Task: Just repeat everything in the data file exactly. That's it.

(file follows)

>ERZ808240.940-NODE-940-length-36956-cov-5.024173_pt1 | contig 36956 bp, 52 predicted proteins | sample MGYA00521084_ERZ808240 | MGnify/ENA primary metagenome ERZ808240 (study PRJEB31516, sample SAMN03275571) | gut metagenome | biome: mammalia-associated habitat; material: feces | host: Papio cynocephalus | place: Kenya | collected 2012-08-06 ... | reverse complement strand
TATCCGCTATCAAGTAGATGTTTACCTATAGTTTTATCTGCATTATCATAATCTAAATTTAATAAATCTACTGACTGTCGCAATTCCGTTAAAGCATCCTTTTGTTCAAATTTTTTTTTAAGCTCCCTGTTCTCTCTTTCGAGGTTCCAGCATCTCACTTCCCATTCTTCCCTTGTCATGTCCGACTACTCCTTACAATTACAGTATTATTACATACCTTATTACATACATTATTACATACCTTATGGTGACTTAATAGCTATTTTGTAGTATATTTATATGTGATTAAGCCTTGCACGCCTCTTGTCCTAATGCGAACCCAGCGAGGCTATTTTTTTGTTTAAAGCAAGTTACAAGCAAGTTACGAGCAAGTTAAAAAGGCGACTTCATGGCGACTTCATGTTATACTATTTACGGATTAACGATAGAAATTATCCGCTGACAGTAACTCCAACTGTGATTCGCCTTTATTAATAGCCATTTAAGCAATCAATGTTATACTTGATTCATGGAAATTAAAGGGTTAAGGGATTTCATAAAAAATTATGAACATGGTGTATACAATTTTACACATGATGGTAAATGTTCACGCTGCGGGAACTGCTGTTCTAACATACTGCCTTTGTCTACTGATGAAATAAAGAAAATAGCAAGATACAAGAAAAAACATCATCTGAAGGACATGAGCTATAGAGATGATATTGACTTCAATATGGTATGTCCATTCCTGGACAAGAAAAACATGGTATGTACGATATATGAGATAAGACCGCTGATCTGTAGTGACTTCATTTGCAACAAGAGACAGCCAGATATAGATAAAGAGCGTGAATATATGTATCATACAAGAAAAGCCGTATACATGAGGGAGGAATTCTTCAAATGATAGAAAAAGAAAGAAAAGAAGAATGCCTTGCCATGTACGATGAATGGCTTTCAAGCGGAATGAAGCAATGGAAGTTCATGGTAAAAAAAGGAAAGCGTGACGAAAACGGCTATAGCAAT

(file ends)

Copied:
>ERZ808240.940-NODE-940-length-36956-cov-5.024173_pt1 | contig 36956 bp, 52 predicted proteins | sample MGYA00521084_ERZ808240 | MGnify/ENA primary metagenome ERZ808240 (study PRJEB31516, sample SAMN03275571) | gut metagenome | biome: mammalia-associated habitat; material: feces | host: Papio cynocephalus | place: Kenya | collected 2012-08-06 ... | reverse complement strand
TATCCGCTATCAAGTAGATGTTTACCTATAGTTTTATCTGCATTATCATAATCTAAATTTAATAAATCTACTGACTGTCGCAATTCCGTTAAAGCATCCTTTTGTTCAAATTTTTTTTTAAGCTCCCTGTTCTCTCTTTCGAGGTTCCAGCATCTCACTTCCCATTCTTCCCTTGTCATGTCCGACTACTCCTTACAATTACAGTATTATTACATACCTTATTACATACATTATTACATACCTTATGGTGACTTAATAGCTATTTTGTAGTATATTTATATGTGATTAAGCCTTGCACGCCTCTTGTCCTAATGCGAACCCAGCGAGGCTATTTTTTTGTTTAAAGCAAGTTACAAGCAAGTTACGAGCAAGTTAAAAAGGCGACTTCATGGCGACTTCATGTTATACTATTTACGGATTAACGATAGAAATTATCCGCTGACAGTAACTCCAACTGTGATTCGCCTTTATTAATAGCCATTTAAGCAATCAATGTTATACTTGATTCATGGAAATTAAAGGGTTAAGGGATTTCATAAAAAATTATGAACATGGTGTATACAATTTTACACATGATGGTAAATGTTCACGCTGCGGGAACTGCTGTTCTAACATACTGCCTTTGTCTACTGATGAAATAAAGAAAATAGCAAGATACAAGAAAAAACATCATCTGAAGGACATGAGCTATAGAGATGATATTGACTTCAATATGGTATGTCCATTCCTGGACAAGAAAAACATGGTATGTACGATATATGAGATAAGACCGCTGATCTGTAGTGACTTCATTTGCAACAAGAGACAGCCAGATATAGATAAAGAGCGTGAATATATGTATCATACAAGAAAAGCCGTATACATGAGGGAGGAATTCTTCAAATGATAGAAAAAGAAAGAAAAGAAGAATGCCTTGCCATGTACGATGAATGGCTTTCAAGCGGAATGAAGCAATGGAAGTTCATGGTAAAAAAAGGAAAGCGTGACGAAAACGGCTATAGCAAT